Gardening for Health

Lovely Lobelias: A Favorite of Pollinators 

By Maria Price 

As I write this, I’m sitting at the edge of my garden watching a hummingbird chase a goldfinch menacingly away from his favorite flowers, our native mid-Atlantic plants, the great blue lobelia (Lobelia siphilitica) and the cardinal flower (Lobelia cardinalis)

The vibrant red of the cardinal flower is even more vibrant than the bird it’s named after. This plant’s natural range is New Brunswick to Minnesota and south to the Gulf of Mexico. It likes to grow in moist to wet soil in sun to partial shade. It grows 24- to 48-inches tall with up to 50 1½-inch long crimson flowers along the 12- to 24-inch long stalk in late summer.  

It attracts butterflies and hummingbirds. The great ash sphinx moth drinks nectar from cardinal flowers with its 86-inch long tongue. Cardinal flower grows easily from seed and naturalizes freely in a garden where there is very moist soil and lots of light.   

Like many wetland species, cardinal flower reaches its greatest stature in saturated soils in full sun. A wet ditch area around your house would be ideal for growing cardinal flower. Cardinal flower hybridizes readily with great blue lobelia to produce flowers that are pink, purple and magenta. Coming up on a wild stand of cardinal flower next to a pond is an exhilarating sight.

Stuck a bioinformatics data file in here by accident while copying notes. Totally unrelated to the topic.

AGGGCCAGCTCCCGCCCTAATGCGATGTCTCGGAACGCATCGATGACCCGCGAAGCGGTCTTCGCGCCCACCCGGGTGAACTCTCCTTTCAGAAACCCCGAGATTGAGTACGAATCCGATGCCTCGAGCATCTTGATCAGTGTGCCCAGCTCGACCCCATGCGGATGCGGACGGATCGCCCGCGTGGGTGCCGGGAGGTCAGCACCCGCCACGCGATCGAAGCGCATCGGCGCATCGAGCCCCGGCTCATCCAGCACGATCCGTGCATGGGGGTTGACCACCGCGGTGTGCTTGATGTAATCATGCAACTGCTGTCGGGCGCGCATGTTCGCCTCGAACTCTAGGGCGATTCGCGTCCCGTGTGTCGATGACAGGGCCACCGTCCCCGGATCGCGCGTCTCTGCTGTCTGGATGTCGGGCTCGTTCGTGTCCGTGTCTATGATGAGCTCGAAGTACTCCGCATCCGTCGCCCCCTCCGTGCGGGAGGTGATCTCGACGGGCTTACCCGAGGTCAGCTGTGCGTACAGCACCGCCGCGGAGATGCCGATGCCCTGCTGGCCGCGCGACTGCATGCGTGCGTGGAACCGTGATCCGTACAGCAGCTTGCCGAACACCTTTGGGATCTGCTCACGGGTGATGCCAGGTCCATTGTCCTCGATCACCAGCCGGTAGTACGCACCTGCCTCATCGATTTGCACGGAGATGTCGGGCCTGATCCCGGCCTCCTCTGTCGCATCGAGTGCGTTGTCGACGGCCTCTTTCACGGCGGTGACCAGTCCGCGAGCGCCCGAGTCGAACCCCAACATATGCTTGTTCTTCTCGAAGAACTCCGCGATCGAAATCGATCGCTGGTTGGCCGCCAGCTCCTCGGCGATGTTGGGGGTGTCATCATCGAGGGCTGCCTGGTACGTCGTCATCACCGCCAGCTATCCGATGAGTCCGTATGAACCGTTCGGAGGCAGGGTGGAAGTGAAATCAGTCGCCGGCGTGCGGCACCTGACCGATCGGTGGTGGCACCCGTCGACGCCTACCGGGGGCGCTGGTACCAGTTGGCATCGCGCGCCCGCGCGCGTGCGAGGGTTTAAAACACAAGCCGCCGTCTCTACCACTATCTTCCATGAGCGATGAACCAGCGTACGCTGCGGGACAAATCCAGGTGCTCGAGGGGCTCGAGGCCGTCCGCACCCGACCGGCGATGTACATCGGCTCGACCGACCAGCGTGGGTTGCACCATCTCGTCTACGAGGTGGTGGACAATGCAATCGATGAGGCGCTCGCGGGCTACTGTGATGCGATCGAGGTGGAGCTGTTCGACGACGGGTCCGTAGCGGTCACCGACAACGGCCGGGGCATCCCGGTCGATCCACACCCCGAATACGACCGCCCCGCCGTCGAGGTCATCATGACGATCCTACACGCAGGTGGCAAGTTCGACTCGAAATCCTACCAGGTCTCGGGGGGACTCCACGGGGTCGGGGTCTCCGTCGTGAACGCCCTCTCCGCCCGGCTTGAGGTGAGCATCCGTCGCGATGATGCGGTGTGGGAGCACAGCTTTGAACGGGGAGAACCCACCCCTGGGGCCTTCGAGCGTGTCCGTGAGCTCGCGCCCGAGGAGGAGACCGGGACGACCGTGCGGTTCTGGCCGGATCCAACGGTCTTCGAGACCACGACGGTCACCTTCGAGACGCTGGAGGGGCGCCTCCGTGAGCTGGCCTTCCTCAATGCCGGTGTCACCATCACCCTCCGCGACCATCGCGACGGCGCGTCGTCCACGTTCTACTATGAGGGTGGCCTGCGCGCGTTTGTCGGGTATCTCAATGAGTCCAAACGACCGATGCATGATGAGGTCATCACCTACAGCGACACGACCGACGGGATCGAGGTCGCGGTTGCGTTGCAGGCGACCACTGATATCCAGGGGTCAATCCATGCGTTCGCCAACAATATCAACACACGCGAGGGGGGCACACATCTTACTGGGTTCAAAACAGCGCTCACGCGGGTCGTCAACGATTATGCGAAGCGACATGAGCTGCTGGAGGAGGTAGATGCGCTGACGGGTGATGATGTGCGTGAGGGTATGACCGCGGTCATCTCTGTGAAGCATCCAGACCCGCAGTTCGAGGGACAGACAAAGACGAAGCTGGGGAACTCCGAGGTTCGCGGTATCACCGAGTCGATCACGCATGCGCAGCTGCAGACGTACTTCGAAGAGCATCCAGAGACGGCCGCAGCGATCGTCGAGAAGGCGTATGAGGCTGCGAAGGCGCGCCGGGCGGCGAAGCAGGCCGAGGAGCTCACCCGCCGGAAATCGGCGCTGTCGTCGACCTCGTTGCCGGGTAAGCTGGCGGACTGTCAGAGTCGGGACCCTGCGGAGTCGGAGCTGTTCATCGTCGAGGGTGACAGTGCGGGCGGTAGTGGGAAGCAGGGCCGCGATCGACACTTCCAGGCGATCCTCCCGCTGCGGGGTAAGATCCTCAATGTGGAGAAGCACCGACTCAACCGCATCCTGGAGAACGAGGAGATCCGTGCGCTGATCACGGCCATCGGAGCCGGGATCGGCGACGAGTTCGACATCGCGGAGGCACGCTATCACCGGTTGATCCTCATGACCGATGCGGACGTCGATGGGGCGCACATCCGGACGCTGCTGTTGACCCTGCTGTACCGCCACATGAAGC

The great blue lobelia also likes moist to wet soil in sun to partial sun and grows 24 to 36 inches tall and blooms in late summer with sapphire blue flowers. The hummingbirds and the sphinx moth love the flowers’ nectar. The three-pointed petals of the flower that make up the lower lip are marked with white. The plants are beautiful and relatively easy to grow, tolerating drier areas than their red cousins.  

There are many hybrids between the two species. Bumblebees are the most frequent visitor and primary pollinators. When they land on the flower, they push the style and filament column out of the way, turn their bodies 180 degrees and enter the flower’s corolla and transfer pollen to the next flower. Digger bees, yellow-faced bees, green sweat bees and small carpenter bees feed on the pollen and nectar of the great blue lobelia. 

Introduce lobelias to your garden and welcome lots of pollinators at the same time.